Christopher Demos-Brown, J.D. ’94, stands at the entrance of Shubert Alley at the heart of Broadway’s theatre district where two of the Great White Way’s most storied theatres – the Booth and the Shubert – stand back-to-back.
On this cool November morning, the marquee advertises American Son, starring Kerry Washington, of Scandal fame, and Steven Pasquale, known for his role on Rescue Me. The story of is one of the vulnerability of young black men in interactions with police told through bi-racial parents searching for their son.
The Miami lawyer will see the show tonight, opening night, with his wife Stephanie and his middle school aged daughters by his side. He has seen the show dozens of times, in previews, on other stages, but first in his head. He is the playwright.
Christopher Demos-Brown, J.D. '94
A First Stab at Acting Takes a Turn Towards Law School
Demos-Brown once thought he’d be an actor and struck out to Hollywood after college to hone his chops. Five years and few roles later, he admitted that he was likely never going to be “discovered.” Reading and writing reviews of hundreds of scripts for Universal Studios had paid the rent, but it didn’t scratch the itch to be a creative force in the universe.
With the tall palms of Sunset Boulevard in his rearview mirror and an acceptance letter from Miami Law in the glovebox, Chris Brown came home. “I still had some thoughts of going into politics and law school seemed like a way to go about that. It’s one of the few big decisions I’ve made that I’ve never regretted. I feel such gratitude to the University of Miami because they basically gave me a free ticket. The scholarship gave me a huge advantage in that I wasn't chasing student loan debt after."
Loving the Law and Problem-Solving Help with Playwriting
His three years of law school went by filled with trial advocacy and law review, and the plan to run for office someday loomed somewhere far ahead. As a good start, a job as a prosecutor with the Miami-Dade State Attorney’s Office awaited him after graduation, where his Hollywood skills came in very handy.
“The practice of law involves having procedures that you follow to help you tackle problems, and that kind of problem-solving is handy in playwriting,” he says. “I make timelines in almost every case where I put the facts or the documents or the witnesses that help you establish the information. I use that process in playwriting, too, where you are trying to control information when it comes out and how it comes out.
“The American system of law is adversarial, meaning there is conflict inherent in it, and that is what good playwriting is about: good conflict that leads to some end,” he says.
It was at the prosecutor’s office that he met and married Stephanie Demos, and the once Chris Brown became Demos-Brown, melding their names to cement the connections to one another and their two girls.
A Career in Law while Remaining a Playwright
Demos-Brown loves to practice law and loves the life and the trial practice firm he and his wife have built, Beasley, Demos & Brown, LLC. But he also has a not so secret life as a playwright, late at night, early in the morning, and when traveling. He has written plays, comedies, and dramas, mostly set in Miami, with subjects ranging from the Cuban diaspora and cocaine cowboys to satires of the American Constitution in The November Laws and a dark comedy about the U.S. tort system in Wrongful Death & Other Circus Acts.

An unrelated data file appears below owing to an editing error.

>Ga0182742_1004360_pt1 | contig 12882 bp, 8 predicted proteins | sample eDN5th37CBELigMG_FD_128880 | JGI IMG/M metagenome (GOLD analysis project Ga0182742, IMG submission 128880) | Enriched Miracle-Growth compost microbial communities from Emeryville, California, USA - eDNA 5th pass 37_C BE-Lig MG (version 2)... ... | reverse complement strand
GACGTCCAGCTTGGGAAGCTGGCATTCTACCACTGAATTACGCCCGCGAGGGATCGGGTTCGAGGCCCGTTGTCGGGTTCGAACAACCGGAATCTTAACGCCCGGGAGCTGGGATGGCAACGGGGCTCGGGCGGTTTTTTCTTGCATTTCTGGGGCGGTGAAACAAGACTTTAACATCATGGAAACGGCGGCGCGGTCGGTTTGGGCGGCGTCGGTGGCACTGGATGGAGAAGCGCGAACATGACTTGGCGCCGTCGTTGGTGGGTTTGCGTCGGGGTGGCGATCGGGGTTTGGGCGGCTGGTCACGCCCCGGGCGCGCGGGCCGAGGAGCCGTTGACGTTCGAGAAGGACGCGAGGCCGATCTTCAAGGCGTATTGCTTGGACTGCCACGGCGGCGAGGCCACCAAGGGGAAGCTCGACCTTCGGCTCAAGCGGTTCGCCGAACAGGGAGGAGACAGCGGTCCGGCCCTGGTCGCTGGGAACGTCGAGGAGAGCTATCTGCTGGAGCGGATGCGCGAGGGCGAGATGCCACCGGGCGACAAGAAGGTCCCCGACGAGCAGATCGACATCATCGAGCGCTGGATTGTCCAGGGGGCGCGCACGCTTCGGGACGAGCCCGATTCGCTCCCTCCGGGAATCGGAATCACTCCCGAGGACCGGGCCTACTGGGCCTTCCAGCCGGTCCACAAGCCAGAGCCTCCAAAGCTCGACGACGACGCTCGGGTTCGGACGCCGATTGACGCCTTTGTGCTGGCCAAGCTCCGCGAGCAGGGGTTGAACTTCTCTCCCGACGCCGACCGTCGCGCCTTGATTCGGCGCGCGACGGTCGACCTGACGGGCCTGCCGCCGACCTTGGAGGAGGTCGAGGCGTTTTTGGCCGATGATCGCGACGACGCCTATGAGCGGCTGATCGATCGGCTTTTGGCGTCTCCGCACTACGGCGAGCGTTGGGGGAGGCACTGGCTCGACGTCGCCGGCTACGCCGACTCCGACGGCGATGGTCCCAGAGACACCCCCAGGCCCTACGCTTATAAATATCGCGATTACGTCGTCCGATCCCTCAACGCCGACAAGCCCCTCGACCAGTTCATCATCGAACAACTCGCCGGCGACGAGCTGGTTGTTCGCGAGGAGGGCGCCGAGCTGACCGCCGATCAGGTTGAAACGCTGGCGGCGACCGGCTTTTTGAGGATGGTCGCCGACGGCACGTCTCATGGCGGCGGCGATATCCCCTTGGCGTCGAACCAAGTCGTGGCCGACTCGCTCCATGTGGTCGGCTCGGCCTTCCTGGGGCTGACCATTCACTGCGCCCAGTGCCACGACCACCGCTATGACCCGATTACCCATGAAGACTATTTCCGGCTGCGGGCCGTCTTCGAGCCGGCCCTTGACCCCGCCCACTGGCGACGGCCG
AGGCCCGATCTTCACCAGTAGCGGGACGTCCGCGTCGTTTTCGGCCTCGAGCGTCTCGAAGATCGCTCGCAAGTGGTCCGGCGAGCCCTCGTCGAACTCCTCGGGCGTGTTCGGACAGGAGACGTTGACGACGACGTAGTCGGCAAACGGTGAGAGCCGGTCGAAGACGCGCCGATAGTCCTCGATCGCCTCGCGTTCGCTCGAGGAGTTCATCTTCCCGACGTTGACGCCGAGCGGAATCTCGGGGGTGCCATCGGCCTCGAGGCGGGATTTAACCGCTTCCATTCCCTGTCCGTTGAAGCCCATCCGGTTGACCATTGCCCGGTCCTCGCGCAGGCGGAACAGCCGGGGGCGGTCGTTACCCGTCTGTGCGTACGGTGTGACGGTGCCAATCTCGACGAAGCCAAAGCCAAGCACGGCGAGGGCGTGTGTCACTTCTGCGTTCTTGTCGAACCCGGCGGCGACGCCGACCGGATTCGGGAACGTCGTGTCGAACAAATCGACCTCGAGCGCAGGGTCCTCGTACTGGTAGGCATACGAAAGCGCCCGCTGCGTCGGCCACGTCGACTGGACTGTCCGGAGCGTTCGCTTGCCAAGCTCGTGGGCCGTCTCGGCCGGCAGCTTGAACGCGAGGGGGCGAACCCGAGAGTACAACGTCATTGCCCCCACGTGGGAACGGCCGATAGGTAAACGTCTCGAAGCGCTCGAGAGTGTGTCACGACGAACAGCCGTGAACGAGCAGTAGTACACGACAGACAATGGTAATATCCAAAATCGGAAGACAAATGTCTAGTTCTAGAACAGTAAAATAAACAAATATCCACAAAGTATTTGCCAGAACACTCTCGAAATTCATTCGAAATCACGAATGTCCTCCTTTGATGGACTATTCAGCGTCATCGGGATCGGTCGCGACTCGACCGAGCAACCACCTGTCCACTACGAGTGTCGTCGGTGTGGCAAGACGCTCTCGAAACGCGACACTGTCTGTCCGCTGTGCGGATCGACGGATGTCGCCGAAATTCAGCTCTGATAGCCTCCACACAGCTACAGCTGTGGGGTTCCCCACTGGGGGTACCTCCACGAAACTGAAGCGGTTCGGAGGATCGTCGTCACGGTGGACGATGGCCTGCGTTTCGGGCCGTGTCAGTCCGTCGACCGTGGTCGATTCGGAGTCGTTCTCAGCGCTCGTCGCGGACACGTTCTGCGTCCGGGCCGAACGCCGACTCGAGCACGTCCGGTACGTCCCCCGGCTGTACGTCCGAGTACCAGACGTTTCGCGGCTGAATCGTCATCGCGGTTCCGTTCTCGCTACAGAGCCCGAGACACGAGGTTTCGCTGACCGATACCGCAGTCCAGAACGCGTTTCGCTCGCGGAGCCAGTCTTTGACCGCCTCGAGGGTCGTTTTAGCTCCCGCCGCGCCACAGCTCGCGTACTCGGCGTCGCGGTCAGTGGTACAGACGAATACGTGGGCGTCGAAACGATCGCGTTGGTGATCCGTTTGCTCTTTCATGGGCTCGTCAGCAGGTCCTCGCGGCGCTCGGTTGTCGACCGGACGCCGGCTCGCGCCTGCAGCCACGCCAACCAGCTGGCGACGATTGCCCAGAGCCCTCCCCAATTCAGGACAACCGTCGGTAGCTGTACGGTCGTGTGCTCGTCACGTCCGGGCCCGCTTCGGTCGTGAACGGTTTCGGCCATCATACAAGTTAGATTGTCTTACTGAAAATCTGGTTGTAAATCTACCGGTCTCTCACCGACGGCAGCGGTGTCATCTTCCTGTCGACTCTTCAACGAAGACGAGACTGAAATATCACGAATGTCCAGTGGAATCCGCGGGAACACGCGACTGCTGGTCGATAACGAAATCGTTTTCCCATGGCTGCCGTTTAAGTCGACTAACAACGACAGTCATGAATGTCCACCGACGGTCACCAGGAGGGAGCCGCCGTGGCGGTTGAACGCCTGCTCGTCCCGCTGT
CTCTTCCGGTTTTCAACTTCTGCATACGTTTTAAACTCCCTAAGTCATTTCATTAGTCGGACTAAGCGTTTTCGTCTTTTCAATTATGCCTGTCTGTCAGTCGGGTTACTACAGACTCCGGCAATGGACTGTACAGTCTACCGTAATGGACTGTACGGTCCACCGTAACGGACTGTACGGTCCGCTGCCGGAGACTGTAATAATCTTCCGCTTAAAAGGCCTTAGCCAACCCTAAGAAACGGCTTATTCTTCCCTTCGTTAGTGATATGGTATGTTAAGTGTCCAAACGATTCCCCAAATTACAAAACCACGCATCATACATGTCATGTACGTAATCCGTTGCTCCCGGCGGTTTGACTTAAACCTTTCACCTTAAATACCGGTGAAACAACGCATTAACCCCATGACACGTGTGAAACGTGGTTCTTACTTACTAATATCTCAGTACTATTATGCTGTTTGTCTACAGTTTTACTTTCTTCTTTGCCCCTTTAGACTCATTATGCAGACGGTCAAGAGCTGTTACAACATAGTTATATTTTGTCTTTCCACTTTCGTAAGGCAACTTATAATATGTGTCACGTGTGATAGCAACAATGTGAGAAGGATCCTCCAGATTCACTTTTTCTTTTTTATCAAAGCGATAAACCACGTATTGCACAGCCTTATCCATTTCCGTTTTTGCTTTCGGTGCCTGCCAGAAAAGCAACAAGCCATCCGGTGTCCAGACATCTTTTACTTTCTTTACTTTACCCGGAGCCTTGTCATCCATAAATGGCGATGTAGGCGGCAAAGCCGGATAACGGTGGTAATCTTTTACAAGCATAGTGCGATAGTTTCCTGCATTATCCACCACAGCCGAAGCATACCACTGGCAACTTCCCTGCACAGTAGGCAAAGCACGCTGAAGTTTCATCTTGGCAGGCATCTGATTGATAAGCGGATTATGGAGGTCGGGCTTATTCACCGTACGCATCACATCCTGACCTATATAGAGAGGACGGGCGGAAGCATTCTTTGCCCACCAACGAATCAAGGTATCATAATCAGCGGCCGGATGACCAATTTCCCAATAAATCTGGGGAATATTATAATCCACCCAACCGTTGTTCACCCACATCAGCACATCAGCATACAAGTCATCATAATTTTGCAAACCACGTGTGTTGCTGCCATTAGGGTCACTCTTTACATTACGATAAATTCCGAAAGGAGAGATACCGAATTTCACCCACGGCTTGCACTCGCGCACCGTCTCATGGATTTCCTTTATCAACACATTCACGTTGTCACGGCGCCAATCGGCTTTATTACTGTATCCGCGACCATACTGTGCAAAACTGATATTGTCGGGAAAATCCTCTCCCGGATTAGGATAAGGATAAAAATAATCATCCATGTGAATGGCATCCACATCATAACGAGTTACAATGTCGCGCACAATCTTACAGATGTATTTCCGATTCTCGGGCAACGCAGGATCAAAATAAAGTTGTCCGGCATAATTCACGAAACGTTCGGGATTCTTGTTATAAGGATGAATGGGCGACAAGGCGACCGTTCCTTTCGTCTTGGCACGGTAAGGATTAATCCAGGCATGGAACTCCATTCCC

American Son is not so much a departure from his earlier works, but more of a taking on of a subject that chafed at him. “Three incidents prompted the play: Eric Garner, Treyvon Martin, and Tamir Rice. Treyvon Martin was a case where I could absolutely see any son; accosted by some maniacal, self-designated vigilante. Eric Garner was one where I could actually see the police point of view," he says.
"While the guy's violation was minor compared to the reaction, the guy was selling cigarettes illegally and had to go to jail, and when the police tried to arrest him, he refused. I could at least see how the tragedy occurred. Tamir Rice was the far end of the spectrum. How does a 12-year-old kid get shot in that situation? That was the most appalling and tragic of all of them.
“Our tribalism is magnified when we talk about race. Our discussions of race tend to be discussions that happen among our own tribe. You don't often get into frank discussions about race with people who are not your own race, so what you end up seeing are public projections of people of different races rather than genuine feelings and internal differences," Demos-Brown says. "I hear things among family members and friends that would shock (or probably wouldn't) African Americans. And I’m sure around a Black dinner table at Thanksgiving there are things that are said that white people would be very surprised to hear."
Never mind that Demos-Brown (and his wife) are founding members of Zoetic Stage, a company dedicated to staging new works homed at the Adrienne Arsht Center; he has won most every South Florida theatre award; and his show sold out nightly throughout its Broadway run - he is in no hurry to change up his personal story.
"If there were a way to make a living exclusively writing and not have to move my family to Los Angeles, I'd probably do it, but we have a wonderful practice and our home is here," he says.
"What I found invaluable about UM is that most of the people who graduate from the law school practice here, so there is a large referral network and people who give you support in your practice," he says.
"If you want to practice in Miami, there really isn't a better place to go. And I still spend 80% of my time practicing law. "